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I'm trying to plot the orbit of a compact binary star system where general relativistic effects become important. I'm using post-Newtonian approximation and I want to solve the orbit numerically based on the equation below:

$$ \begin{aligned} \ddot{\vec{r}}_{i} &=& \sum_{j\neq i}^{ } \frac{\mu_{j}(\vec{r}_{j}-\vec{r}_{i})}{r_{ij}^{3}}\left[1-\frac{4}{c^{2}}\sum_{k\neq i}^{ }\frac{\mu_{k}}{r_{ik}}-\frac{1}{c^{2}}\sum_{k\neq j}^{ }\frac{\mu_{k}}{r_{jk}}+\frac{\vec{v}_{i}^{2}}{c^2}+2\frac{\vec{v}_{j}^{2}}{c^2}-\frac{4}{c^2}\vec{v}_{i} \cdot \vec{v}_{j} - \frac{3}{2c^{2}}\left(\frac{(\vec{r}_{i}-\vec{v}_{j})\cdot\vec{v}_{j}}{r_{ij}}\right)^{2}+\frac{1}{2c^{2}}(\vec{r}_{j}-\vec{r}_{i})\cdot\ddot{\vec{r}}_{j}\right] \\&& + \frac{1}{c^2}\sum_{j\neq i}^{ }\frac{\mu_{j}}{r_{ij}^{3}}\left[(\vec{r}_{i}-\vec{r}_{j})\cdot(3\vec{v}_{i}-3\vec{v}_{j})\right](\vec{v}_{i}-\vec{v}_{j}) + \frac{7}{2c^{2}}\sum_{j\neq i}^{ }\frac{\mu_{j}\ddot{\vec{r}}_{j}}{r_{ij}}, \end{aligned} $$ where $\mu_{i}=Gm_{i}$ and $G$ is gravitational constant, $\vec{r}_{i}$,$\vec{v}_{i}$ and $\ddot{\vec{r}}_{i}$ are the position vector, velocity vector and acceleration vector of star $i$, and $r_{ij} = |\vec{r}_{i}-\vec{r}_{j}|$.

and this is listed as Eq. 1 in this paper: http://arxiv.org/pdf/0709.1160v2.pdf

As you can see on the right hand side of this equation there is $\ddot{\vec{r}}_{j}$ term which makes finding $\ddot{\vec{r}}_{i}$ not straightforward. There are two ways I could think of:

  1. In the code, just plug in the value of $\ddot{\vec{r}}_{j}$ that was obtained at one time-step ago, but I assume this would give large errors after a long simulation time.
  2. Use only Newtonian part as the value of $\ddot{\vec{r}}_{j}$ to compute $\ddot{\vec{r}}_{i}$ but this gave me a very messy plot, and to improve it I used the value of $\ddot{\vec{r}}_{i}$ that I just calculated to be the new value of $\ddot{\vec{r}}_{j}$ and use this to obtain a new $\ddot{\vec{r}}_{i}$, although the plot I got is indeed better now but it's still far from accurate. Maybe I could do the same thing recursively but I don't know how much accurate it can get and if it's worth the computation time.
  3. Convert this to explicit expression of $\ddot{\vec{r}}_{i}$ but this expression is too complicated to do so.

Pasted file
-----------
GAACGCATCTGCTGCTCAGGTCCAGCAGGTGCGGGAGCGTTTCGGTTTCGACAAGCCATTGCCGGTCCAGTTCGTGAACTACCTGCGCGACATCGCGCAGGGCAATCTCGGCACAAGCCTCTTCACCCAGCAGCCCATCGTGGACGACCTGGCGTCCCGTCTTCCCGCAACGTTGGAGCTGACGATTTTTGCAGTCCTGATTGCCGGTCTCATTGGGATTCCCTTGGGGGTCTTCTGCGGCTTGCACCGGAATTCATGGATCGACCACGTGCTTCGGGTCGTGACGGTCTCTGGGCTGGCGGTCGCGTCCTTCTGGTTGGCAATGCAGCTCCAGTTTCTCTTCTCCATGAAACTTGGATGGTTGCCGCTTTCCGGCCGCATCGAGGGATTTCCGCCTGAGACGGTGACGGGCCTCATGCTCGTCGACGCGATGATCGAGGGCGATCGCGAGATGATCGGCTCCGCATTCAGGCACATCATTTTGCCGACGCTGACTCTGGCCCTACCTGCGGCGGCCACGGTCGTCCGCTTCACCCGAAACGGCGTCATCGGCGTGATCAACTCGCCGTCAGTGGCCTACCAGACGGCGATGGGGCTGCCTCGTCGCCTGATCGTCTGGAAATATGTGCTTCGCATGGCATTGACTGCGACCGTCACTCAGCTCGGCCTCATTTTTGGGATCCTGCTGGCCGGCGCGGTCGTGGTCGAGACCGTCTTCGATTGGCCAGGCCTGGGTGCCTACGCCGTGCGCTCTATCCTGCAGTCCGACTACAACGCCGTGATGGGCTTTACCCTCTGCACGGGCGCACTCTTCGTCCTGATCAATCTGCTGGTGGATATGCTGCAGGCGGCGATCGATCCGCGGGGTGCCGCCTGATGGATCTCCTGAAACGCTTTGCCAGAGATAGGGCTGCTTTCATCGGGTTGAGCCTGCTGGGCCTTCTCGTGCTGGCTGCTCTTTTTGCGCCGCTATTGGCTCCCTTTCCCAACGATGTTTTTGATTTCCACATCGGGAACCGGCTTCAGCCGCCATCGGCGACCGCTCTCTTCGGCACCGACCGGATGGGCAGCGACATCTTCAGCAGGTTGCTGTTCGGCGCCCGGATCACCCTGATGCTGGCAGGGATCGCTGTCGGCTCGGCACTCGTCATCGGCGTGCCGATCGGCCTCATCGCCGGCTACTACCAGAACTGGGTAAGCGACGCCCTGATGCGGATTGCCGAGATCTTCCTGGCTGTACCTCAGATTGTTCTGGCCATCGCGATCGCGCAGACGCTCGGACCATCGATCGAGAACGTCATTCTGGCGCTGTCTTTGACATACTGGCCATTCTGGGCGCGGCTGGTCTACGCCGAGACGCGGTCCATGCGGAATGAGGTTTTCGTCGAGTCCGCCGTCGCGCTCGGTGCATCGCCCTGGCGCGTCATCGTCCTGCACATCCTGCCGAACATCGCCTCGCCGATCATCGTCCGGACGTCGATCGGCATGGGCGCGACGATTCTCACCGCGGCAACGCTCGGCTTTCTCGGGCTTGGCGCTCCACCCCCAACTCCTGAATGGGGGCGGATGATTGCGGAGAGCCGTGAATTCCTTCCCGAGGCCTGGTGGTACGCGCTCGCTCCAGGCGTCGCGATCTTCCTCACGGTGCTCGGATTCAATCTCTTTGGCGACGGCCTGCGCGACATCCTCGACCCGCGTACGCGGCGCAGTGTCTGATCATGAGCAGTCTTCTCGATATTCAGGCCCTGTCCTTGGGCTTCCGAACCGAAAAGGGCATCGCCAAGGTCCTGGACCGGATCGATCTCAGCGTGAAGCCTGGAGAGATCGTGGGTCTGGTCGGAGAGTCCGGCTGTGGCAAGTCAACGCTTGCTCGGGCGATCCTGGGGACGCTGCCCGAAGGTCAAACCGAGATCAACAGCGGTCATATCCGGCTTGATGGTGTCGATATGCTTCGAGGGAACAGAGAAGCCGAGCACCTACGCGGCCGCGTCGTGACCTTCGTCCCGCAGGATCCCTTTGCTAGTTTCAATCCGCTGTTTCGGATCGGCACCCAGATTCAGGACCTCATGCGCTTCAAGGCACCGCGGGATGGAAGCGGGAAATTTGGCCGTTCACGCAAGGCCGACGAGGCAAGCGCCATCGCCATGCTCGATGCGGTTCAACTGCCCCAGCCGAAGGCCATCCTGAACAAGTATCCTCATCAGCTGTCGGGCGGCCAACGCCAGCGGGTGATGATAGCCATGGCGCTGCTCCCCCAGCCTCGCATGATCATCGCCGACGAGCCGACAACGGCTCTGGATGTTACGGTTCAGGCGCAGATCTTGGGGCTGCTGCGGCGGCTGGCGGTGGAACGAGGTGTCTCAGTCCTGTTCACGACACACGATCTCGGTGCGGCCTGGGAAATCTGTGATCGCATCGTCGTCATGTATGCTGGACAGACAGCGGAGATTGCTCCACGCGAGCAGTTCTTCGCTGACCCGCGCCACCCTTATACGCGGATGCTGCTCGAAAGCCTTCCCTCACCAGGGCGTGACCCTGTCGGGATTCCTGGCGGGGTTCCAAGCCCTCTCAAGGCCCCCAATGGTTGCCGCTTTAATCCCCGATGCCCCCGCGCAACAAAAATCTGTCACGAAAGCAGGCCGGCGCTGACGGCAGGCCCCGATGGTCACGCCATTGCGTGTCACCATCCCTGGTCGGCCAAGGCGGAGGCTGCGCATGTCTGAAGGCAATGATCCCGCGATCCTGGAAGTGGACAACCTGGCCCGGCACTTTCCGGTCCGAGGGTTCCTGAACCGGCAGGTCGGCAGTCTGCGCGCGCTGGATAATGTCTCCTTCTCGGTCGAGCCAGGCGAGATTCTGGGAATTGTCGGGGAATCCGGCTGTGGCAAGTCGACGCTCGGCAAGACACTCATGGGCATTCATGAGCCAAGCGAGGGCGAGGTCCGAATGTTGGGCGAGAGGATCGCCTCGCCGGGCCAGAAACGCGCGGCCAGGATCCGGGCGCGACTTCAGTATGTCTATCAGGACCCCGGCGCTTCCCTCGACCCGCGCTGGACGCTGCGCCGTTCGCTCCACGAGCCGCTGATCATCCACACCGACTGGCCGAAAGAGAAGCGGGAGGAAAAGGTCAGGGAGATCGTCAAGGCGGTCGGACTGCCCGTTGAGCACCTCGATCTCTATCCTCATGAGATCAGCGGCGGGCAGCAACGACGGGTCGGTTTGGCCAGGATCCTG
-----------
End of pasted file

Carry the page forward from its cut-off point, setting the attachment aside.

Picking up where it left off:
Any suggestions on how to numerically solve this $\ddot{\vec{r}}_{i}$ correctly?

(I posted a similar question in Astronomy but here might be a more suitable place to ask this question)

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    $\begingroup$ Cross-posted: astronomy.stackexchange.com/q/11338 Please avoid posting the same question on multiple SE sites, it is considered a breach of etiquette: meta.stackexchange.com/q/64068 For a question where the main issue is solving a set of equations numerically, scicomp.SE is likely the appropriate place to post it. $\endgroup$ – Kirill Jul 22 '15 at 0:51
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(1) Using the previous value of $\ddot{r}_j$ is like adding an error term to the r.h.s. of your equation of magnitude $\mathit{const}\times(\ddot{r}_j(t+\delta t) - \ddot{r}_j(t))$, meaning your scheme will only be first-order correct, regardless of whether the integration method you use has a higher order.

(2) I believe what you are describing is similar to applying the iteration method to solve the equation in the unknowns $\ddot{r}_i$. But what you're describing differs from how the iteration method would normally be applied because normally you would iterate until convergence.

This is a very conventional idea described in numerical analysis textbooks in relation to nonlinear root finding.

(3) This is the best approach here. The system of equations is linear in the unknowns $\ddot{r}_i$. If I denote by $\ddot R$ the vector whose components are the components of all $\ddot{r}_1,\ldots,\ddot{r}_n$, what you can do is rewrite the system of equations in the form $$ \ddot R = f(r, v) + A(r, v)\ddot R,$$ where $A(r,v)$ is a simple, but not diagonal (because of the $(r_j-r_i)\cdot \ddot{r}_j$ term), matrix, and then just solve this as a system of linear equations. It only needs to be linear in the unknowns, after all, and you do not need to solve the linear system by paper and pencil, only construct it and hand it to a linear solver (which would use LU/GE, for example).

Because the system is linear, the usual methods for solving nonlinear equations like iteration method or Newton's method aren't really necessary. If you do end up using an iterative method, then what you're describing is close to how it's usually done: you iterate until convergence, using either direct iteration, Newton's method, or something similar, and the guess used for the first iteration is something like the value from previous time step. There is already a lot of research literature on this in the context of differential-algebraic equations (DAE).

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